Poor JR Smith, he rarely trash talks, but his Game 1 meltdown may have cost LeBron James his legacy and will likely be cemented in NBA history. He thought his team was winning, so he dribbled out the time instead of letting LeBron James take the game-winning shot. This sent the game into overtime against arguably the greatest NBA team ever assembled, where the Cleveland Cavaliers  inevitably lost.


So how did these social media strategies target multiple audiences?

The Grinch is seen as a kids movie, but is it really a kids movie? The book was published in 1957, had a 1966 TV special, and Jim Carrey made the Grinch come to life on the big screen in 2000. The advertisers needed to reach generations of people to effectively market the movie to it’s fullest extent. What better way to do that than through social media and ties to the NBA?

Social media use only increases by each generation. The generation after yours uses it more, and the next one will use it more than its predecessor. The age group 18-24 has the most Twitter and Instagram usage—the same platforms popular with NBA stars—of the generations. And younger teenagers are certainly more likely to use the platforms. The unique part is this 18-24 age rage would have been newborns to 6 years old when Jim Carey’s Grinch hit the big screen. The new Grinch movie’s marketing strategy helped target children, parents and the generation most susceptible to nostalgia less who are also likely to have children. Both my little brother and I fall into the 18-24 age range, and you bet we made plans to watch it during the holidays.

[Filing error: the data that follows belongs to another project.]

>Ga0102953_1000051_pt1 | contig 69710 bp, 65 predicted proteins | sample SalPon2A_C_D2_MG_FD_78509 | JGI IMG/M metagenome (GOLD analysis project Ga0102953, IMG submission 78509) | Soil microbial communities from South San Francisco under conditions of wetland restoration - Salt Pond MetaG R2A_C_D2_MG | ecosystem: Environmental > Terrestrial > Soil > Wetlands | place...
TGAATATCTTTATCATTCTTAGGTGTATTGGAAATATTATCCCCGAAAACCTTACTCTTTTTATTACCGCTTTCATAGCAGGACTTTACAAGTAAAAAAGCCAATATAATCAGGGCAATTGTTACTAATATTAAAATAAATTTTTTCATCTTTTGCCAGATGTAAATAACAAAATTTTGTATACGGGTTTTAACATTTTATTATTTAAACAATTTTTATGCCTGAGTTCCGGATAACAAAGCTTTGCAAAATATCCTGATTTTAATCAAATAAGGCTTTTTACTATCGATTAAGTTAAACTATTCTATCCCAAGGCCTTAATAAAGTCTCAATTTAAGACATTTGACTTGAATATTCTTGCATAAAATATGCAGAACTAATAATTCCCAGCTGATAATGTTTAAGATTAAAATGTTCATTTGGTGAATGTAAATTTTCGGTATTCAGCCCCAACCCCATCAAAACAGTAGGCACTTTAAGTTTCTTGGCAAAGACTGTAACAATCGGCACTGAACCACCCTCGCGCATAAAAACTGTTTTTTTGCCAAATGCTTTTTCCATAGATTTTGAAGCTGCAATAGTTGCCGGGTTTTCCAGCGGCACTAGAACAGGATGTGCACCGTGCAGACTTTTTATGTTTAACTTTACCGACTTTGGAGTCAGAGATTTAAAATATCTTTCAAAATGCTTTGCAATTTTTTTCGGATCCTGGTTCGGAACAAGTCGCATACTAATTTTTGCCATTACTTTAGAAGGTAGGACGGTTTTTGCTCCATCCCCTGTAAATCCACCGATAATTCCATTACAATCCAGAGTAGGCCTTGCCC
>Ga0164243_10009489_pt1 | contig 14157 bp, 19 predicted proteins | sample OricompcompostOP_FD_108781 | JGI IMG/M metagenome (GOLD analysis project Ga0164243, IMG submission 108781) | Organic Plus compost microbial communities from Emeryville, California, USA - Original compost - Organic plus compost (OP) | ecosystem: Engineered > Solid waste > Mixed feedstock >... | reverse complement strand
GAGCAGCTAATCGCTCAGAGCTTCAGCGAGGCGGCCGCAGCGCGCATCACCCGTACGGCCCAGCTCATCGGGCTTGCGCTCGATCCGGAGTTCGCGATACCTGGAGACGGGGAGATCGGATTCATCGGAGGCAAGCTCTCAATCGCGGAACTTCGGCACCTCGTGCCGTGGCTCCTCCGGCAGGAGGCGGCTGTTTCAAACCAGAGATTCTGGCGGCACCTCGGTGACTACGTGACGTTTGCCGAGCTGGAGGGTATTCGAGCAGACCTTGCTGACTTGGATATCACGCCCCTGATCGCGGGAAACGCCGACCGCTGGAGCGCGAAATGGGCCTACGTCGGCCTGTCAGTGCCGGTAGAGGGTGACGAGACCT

While the commercials were not directly on social media, the characters were. Couple this with the Grinch’s personal Twitter account and it creates the perfect opportunity to parent the Grinch’s personality with the side of social media not for the faint of heart. While it certainly helps to have a product as world-renowned as The Grinch, the marketing team still made sure to market what separated The Grinch from most kids movies—the rudeness. No matter the product or brand, any business can learn from how Illumination marketed this movie, by uniquely marketing what made their product different.